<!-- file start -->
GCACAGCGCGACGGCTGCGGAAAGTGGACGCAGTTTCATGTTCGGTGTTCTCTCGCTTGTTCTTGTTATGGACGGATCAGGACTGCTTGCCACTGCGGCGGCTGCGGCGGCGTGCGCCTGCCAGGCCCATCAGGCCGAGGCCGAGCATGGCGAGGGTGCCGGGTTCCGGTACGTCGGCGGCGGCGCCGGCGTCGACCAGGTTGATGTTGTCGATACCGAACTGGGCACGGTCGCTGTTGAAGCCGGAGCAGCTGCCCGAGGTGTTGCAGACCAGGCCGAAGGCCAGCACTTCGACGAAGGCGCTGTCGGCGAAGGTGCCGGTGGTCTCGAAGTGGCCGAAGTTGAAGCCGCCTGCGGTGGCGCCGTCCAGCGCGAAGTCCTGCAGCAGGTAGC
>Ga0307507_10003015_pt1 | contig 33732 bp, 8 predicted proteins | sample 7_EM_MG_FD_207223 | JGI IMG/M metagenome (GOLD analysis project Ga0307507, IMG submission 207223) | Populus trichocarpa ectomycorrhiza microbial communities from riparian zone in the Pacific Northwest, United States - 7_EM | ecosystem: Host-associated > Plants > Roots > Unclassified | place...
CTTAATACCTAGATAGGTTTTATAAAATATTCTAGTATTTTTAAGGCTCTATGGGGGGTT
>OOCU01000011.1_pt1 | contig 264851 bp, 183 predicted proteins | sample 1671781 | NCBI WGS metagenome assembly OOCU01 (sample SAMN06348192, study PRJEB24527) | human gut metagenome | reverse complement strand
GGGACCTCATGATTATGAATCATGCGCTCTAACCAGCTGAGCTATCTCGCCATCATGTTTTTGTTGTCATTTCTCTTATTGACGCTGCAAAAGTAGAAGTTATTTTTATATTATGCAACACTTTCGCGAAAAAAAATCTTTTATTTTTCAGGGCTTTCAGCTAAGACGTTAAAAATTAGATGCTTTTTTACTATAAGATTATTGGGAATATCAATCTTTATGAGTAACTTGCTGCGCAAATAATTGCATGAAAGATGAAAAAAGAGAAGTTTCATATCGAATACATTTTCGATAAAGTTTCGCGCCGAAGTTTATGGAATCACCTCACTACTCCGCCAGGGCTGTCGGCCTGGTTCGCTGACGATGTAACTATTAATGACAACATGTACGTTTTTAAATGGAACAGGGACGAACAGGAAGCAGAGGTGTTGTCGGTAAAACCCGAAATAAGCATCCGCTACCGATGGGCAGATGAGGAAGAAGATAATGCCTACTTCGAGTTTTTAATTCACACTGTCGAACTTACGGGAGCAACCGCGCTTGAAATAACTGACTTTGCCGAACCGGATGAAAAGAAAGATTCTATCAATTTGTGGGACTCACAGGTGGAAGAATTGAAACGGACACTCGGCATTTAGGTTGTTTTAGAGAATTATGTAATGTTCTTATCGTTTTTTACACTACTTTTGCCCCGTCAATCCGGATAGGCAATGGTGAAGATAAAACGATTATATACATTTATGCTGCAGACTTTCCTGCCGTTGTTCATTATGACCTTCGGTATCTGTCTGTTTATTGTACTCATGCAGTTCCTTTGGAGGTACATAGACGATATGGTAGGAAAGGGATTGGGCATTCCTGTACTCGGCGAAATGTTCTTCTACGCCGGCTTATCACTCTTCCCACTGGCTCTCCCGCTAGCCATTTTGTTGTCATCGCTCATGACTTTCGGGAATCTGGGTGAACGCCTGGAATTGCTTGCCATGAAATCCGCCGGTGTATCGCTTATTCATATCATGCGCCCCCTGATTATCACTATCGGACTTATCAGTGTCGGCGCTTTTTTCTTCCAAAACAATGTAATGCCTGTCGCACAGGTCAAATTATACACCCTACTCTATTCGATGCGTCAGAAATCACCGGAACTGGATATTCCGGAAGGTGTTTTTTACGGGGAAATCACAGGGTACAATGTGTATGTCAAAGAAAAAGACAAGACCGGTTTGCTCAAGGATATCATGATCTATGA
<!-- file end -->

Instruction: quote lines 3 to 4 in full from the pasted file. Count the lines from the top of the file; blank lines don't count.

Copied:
CTTAATACCTAGATAGGTTTTATAAAATATTCTAGTATTTTTAAGGCTCTATGGGGGGTT
>OOCU01000011.1_pt1 | contig 264851 bp, 183 predicted proteins | sample 1671781 | NCBI WGS metagenome assembly OOCU01 (sample SAMN06348192, study PRJEB24527) | human gut metagenome | reverse complement strand